'Something seems to be tearing behind his eyes. I can only imagine what he has seen and had to do, but I can clearly see the effect on him. There is hell and distress behind his gaze. This is something else about madness: there is no hiding from it.'
What is also clear from Horatio’s story is that even with all the support in the world, you still need to take responsibility for your own care. It’s up to you to recognise behaviours and triggers that can cause mental distress. Horatio talks about the demands of a busy schedule and the pressures of overworking alongside his ‘internal staccatos – perfectionism, ambition, inadequacy, guilt’. He also recognises that his ‘secret strategy’ of using cannabis as a stimulant and combining it with alcohol as a tranquilliser, was not the best coping mechanism because cannabis has a history of making him manic.
Now that he is on the road to recovery he has made changes to his lifestyle, prioritising self care:
‘And so I changed my life. I don’t lie now. I sleep. I sleep in the afternoons. I swim. I don’t worry about who I need to be now.’
Horatio is very much aware that throughout his period of acute illness he was treated with respect and afforded a level of care that not everyone is lucky enough to receive. He describes how his:
‘accent, manners, class, confidence and connections mean authority tends to deal with me carefully, affording me privileges and considerations which should be universal, but are not.’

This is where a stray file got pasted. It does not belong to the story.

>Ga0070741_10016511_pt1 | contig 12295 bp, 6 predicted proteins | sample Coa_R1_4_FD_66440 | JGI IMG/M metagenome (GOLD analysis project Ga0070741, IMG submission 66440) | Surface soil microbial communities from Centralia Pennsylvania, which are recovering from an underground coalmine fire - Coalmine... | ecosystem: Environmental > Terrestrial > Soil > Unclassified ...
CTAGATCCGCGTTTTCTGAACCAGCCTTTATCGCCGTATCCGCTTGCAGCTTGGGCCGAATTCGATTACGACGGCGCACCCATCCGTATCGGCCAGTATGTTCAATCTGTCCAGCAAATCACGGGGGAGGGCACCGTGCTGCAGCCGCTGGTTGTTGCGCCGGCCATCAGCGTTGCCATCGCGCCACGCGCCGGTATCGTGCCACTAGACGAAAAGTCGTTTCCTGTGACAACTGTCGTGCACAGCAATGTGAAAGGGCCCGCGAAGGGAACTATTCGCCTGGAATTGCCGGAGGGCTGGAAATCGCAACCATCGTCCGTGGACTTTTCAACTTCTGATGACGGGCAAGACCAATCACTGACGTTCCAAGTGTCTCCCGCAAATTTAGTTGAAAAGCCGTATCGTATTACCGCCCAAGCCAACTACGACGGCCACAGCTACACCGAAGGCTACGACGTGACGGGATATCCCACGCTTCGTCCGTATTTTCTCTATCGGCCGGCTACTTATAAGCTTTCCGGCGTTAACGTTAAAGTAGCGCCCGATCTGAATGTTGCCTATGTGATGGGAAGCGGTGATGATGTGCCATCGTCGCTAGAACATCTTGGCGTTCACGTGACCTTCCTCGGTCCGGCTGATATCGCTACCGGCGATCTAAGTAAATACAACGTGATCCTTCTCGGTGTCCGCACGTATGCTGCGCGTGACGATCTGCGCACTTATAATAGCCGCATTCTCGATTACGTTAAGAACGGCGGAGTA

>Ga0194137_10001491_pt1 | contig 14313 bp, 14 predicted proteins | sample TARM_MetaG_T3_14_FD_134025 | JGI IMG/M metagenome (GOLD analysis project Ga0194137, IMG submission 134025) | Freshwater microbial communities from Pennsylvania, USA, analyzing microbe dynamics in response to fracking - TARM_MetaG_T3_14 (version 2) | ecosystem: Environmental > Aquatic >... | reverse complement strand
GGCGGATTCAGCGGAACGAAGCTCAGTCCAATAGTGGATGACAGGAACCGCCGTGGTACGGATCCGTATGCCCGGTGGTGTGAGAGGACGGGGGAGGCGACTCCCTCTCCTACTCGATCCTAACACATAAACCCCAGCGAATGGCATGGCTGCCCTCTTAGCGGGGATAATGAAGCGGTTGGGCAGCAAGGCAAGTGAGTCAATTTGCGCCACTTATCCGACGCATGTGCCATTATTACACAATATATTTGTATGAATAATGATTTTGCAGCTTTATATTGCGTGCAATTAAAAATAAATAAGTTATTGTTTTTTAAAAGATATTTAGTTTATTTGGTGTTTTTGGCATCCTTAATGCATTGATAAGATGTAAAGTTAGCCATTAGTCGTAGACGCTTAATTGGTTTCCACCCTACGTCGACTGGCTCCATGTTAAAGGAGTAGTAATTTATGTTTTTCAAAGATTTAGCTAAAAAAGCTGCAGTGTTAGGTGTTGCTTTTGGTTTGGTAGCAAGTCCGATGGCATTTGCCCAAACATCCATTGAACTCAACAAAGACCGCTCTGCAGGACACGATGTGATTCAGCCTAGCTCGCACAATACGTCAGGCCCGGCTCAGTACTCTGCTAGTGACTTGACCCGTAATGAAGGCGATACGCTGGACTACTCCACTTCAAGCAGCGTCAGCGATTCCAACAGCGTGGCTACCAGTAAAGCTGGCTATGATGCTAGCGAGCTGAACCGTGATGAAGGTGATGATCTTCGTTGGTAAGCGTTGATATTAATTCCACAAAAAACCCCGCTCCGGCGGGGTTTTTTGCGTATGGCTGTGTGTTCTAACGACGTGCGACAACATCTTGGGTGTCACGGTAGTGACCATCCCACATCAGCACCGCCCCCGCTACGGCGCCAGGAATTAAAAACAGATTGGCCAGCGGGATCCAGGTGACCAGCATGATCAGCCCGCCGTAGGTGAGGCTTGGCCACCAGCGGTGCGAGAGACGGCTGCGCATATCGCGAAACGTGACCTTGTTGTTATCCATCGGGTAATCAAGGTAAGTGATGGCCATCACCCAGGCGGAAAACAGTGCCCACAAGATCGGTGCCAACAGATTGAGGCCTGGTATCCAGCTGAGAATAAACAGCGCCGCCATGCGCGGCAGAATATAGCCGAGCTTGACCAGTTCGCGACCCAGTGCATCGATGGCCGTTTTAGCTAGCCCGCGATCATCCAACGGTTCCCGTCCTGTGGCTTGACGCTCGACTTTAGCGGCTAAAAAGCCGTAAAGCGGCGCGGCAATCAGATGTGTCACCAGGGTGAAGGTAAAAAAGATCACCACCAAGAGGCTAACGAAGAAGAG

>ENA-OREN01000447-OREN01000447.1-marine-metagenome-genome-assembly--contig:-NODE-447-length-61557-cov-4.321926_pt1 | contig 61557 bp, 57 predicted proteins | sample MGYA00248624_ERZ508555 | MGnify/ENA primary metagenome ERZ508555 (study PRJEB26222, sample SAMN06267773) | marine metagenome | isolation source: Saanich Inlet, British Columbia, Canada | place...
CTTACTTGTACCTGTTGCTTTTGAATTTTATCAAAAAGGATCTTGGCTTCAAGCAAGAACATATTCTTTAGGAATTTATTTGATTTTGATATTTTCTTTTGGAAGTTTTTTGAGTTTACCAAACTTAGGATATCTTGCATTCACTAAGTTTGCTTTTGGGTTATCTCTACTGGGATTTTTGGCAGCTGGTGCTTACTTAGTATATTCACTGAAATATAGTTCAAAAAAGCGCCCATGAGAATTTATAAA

This is because, in general, the poorer and less educated in our society find it more difficult to be heard, along with the most vulnerable people in our communities, such as children and the elderly. They are also more at risk, for various reasons including social, financial and emotional stress.
It is hugely important that access to affordable, or better still free, professional support is available to everyone, alongside free therapeutic activities such as swimming, walking and gardening. It is even more important that everyone is treated equally, regardless of their wealth, education or status in society.
Early in his career Horatio became friends with the Reverend Richard Coles, the 80s pop star turned Vicar, who many now know from his time on Strictly. During his time under section on a hospital ward, Horatio received an unexpected visit from his old friend. The encounter highlights the value of time spent simply chatting about times gone by with someone who knows you well, with no agenda and no judgement. Reminiscing about a lunch date they once had with the late Labour MP Mo Mowlam, Horatio describes the exchange in his book:
‘What do you want to do with your life, Horatio?’ she asked.
‘I want to be a writer.’
‘And what do you want to do, Richard?’
‘I really do think I want to be a priest, Mo.’
‘Well f**king do it then!’ she cried, glaring at us like two shirkers who had finally turned up for a tutorial. ‘Nothing makes me angrier than people who know what they should be doing and aren’t bloody well doing it!’
'We promised her we would’
The rest, as they say, is history, and this serves as a reminder that life is indeed a journey. Yes, there are twists and turns along the way - some we embrace and some we would rather avoid - but ultimately it’s up to us to choose our direction of travel.
If you feel you need professional help reach out to your GP, or get in touch with Guernsey Mind for details of support and services you can access locally if you have concerns about your mental health.
You might also want to take a look at Where to Find Mental Health Support in Guernsey.